Feedly: Make the internet come to you

Feedly image

creative commons licensed (BY) flickr photo by melenita2012

Each month the TEL team will be introducing you to a useful resource and this time it is Feedly; the app that allows you to bring together everything you regularly view on the web.

Feedly is an app that allows you to collect, read and share new content from your favourite websites, blogs and feeds. It works like an  RSS (Really Simple Syndication) collection service for all the content you usually view on the web. RSS allows for people to subscribe to a webpage and have the information from that page sent to them, rather than having to manually visit the page themselves every time they want to be updated on its content. In this way, Feedly makes the web come to you, either through the app or through a web browser, rather than you having to go to the web.

The Feedly app allows you to:

  • Subscribe to RSS feeds to update you from your commonly used sites, blogs and feeds
  • Bookmark and save articles to read later
  • Share articles easily via email or SMS and on social networking sites (e.g. Twitter, Facebook, Google+)
  • Use the Buffer integration to schedule when articles are shared on social media.

Ideas for using Feedly in learning and teaching

  • Review content – perhaps the most obvious way of using Feedly in learning and teaching is as a tool to allow students to review content. Feedly will allow for a fresh process to researching and reviewing content, different from (but still complementary to) the more traditional approaches.
  • Compare and contrast opinion – as Feedly allows for students to gain a plethora of opinion on a small subject, it can be used to encourage students to evaluate information and compare different perspectives.
  • Encourage wider reading – Feedly can be used as a way of encouraging students to read around their subject and gain updated information on the state-of-the-art in their field.
  • Use real world examples – using the share feature, you can share any real world examples of an authentic concept that may have been discussed in class. This allows the student to contextualise their learning and see potential impact of their studies.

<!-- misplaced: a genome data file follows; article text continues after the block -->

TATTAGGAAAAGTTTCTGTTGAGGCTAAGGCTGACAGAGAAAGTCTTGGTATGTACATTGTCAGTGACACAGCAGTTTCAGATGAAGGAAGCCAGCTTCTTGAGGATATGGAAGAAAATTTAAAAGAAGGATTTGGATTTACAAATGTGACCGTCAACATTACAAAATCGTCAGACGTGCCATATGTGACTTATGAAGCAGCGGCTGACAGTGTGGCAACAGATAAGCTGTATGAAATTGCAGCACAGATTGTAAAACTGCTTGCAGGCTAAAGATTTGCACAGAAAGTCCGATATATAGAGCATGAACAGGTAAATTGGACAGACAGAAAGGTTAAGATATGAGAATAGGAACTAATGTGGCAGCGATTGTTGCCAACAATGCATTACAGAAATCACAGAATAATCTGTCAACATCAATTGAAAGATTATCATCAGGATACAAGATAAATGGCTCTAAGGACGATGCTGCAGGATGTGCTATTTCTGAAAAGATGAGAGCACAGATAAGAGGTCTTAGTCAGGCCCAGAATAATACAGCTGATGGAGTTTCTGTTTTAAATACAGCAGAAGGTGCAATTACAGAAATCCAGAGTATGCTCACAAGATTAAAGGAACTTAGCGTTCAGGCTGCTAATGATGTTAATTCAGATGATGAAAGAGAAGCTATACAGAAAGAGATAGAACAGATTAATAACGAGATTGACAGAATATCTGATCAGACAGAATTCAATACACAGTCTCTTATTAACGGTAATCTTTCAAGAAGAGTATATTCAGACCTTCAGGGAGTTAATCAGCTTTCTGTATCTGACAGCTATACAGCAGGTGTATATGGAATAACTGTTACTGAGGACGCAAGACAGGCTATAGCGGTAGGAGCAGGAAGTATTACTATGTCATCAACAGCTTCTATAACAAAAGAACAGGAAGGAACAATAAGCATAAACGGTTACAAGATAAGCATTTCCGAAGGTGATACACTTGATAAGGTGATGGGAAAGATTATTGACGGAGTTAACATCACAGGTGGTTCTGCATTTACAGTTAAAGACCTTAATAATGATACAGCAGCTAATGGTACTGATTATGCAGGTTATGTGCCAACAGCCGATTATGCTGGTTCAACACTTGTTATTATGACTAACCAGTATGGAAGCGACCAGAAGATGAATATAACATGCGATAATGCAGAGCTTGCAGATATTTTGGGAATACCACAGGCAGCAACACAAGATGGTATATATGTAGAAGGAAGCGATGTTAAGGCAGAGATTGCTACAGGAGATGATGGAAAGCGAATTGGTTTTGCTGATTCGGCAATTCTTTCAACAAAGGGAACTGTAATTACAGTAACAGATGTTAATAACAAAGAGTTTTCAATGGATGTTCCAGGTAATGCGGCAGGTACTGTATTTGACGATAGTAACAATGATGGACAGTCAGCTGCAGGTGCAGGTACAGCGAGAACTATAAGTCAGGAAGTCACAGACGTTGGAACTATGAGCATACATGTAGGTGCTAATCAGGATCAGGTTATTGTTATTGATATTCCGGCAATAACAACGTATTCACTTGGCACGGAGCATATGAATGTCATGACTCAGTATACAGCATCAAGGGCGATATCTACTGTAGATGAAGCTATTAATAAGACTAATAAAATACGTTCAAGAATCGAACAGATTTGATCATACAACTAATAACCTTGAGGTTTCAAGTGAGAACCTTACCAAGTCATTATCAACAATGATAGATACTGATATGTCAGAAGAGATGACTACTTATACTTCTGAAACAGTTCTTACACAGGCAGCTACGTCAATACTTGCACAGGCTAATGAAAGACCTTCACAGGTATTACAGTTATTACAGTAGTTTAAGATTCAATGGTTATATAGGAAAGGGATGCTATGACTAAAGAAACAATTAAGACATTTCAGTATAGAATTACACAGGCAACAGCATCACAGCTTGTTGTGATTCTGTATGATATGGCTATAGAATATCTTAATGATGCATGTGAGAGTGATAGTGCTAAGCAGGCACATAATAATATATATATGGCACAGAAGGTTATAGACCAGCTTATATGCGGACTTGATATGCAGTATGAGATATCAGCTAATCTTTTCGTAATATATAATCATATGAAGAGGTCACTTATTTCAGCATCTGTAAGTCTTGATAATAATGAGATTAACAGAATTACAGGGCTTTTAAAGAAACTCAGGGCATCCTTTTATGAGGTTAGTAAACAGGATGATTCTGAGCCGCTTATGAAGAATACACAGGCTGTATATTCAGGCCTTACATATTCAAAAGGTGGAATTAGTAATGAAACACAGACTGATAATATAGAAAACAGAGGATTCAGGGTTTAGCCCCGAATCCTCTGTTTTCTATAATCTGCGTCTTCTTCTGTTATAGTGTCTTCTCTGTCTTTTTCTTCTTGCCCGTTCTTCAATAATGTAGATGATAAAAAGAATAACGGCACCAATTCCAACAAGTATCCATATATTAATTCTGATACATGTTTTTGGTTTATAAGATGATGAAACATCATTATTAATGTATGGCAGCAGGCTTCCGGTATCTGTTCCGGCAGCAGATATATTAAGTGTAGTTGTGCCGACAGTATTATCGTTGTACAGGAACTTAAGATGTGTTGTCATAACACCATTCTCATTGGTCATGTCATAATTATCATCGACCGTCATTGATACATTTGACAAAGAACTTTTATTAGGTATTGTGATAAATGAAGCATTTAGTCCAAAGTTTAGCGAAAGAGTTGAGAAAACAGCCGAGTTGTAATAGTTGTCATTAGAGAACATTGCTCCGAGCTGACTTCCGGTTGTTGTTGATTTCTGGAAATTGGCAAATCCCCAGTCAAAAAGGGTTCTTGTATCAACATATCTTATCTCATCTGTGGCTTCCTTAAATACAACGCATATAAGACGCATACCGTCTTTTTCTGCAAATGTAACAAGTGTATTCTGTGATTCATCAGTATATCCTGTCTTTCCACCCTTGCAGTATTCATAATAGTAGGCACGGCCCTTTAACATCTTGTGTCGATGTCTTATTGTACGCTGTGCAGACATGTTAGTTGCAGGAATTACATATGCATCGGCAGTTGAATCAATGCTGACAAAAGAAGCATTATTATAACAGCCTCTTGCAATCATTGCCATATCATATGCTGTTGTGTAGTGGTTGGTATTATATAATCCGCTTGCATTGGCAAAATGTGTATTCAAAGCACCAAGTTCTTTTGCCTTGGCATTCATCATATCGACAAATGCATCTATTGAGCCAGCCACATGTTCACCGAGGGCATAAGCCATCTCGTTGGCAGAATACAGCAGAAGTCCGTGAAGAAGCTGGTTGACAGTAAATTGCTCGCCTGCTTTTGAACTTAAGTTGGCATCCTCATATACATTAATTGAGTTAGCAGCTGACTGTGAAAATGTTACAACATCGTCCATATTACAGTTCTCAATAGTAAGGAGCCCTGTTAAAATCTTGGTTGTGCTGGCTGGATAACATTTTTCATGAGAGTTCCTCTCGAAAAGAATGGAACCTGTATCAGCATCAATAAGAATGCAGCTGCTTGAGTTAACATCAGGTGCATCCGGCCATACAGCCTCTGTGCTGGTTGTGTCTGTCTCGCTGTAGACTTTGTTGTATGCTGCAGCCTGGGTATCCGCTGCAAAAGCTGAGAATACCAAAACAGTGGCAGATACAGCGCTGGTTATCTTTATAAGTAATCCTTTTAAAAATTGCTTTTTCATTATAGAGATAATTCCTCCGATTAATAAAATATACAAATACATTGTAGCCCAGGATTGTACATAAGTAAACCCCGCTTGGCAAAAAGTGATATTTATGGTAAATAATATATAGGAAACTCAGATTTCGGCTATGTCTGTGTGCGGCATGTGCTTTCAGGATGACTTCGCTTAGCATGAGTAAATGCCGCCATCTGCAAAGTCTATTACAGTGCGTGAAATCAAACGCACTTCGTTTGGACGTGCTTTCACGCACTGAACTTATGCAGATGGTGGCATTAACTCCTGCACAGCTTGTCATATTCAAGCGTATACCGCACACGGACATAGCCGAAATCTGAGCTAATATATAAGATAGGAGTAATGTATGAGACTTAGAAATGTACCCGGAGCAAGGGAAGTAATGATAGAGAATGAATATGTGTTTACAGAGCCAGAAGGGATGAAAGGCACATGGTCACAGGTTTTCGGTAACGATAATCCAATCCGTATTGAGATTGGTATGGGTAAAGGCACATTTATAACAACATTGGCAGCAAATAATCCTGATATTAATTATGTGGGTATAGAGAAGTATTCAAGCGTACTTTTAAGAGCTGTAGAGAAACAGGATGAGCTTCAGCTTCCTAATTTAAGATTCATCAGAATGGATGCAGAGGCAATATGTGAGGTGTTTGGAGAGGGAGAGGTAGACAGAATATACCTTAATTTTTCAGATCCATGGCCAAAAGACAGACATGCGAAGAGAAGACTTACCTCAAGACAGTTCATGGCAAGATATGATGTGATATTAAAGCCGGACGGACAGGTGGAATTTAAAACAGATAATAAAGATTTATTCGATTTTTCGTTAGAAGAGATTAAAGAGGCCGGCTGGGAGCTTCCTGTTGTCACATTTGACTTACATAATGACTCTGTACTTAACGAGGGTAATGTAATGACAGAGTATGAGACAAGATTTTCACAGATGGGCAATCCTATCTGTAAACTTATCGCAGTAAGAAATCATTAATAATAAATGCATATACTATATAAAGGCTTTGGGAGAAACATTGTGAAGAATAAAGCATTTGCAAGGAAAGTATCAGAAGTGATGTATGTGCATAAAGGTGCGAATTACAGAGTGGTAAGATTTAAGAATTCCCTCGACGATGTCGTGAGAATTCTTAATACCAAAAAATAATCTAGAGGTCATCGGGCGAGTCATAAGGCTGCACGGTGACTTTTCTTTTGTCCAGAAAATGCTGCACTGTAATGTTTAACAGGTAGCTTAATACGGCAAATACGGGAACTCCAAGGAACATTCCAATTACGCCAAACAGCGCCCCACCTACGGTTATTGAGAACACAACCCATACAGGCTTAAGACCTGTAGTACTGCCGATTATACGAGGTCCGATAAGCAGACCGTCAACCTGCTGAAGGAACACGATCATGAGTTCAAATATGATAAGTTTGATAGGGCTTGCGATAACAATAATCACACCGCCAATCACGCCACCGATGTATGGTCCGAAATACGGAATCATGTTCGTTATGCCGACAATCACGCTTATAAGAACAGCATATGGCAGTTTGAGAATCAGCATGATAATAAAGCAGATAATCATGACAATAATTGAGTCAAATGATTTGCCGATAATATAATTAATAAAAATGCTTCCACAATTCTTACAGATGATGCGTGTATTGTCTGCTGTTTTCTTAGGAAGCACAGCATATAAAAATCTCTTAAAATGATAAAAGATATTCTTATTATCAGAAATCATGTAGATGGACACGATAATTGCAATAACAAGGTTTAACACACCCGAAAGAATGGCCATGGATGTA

• Real-time discovery – as Feedly collates and updates in real-time, students can use it to follow events in real-time, map reporting and keep up to date with changing perspectives and opinions.

Is it free?

Feedly is a free service that you can sign up to through your Google, Facebook or e-mail account. You can upgrade this service to Feedly Pro which offers a few more services (e.g. integration with DropBox, LinkedIn, HootSuite) but there is a cost attached.

Will it work on my device?

Feedly will work on Apple (iPhone, iPad, iPod touch) and Android devices. The Apple devices requires iOS 6.0 or later and the Android devices require Android 2.2 or later. The app is currently not available on Blackberry.

Where can I get the app?

The app is available from the App Store  or Google Play.

What are the alternatives?

Here are some alternatives to Feedly you may want to look at. None of them have quite the same functionality, but each does some similar things:

  • Readily
  • Inoreader
  • Newsblur
  • Digg reader

If you would like help with using Feedly or to discuss how this or any other mobile app could help you in your teaching or learning please get in touch with the TEL team.

Tagged with:
Posted in App review, Technology Enhanced Learning
0 comments on “Feedly: Make the internet come to you
1 Pings/Trackbacks for "Feedly: Make the internet come to you"
  1. […] Learning Network) by following other academics’ blogs using a service like Feedly (see our post on Feedly).” To read further please click here: […]

Leave a Reply

Your email address will not be published. Required fields are marked *

*

About our blog

We are the Technology Enhanced Learning (TEL) team at the University of Sussex. We publish posts each week on using technology to support teaching and learning. Read more about us.

Subscribe to the Blog

Enter your email address to receive notifications of new posts by email.

Follow us on Twitter

Archive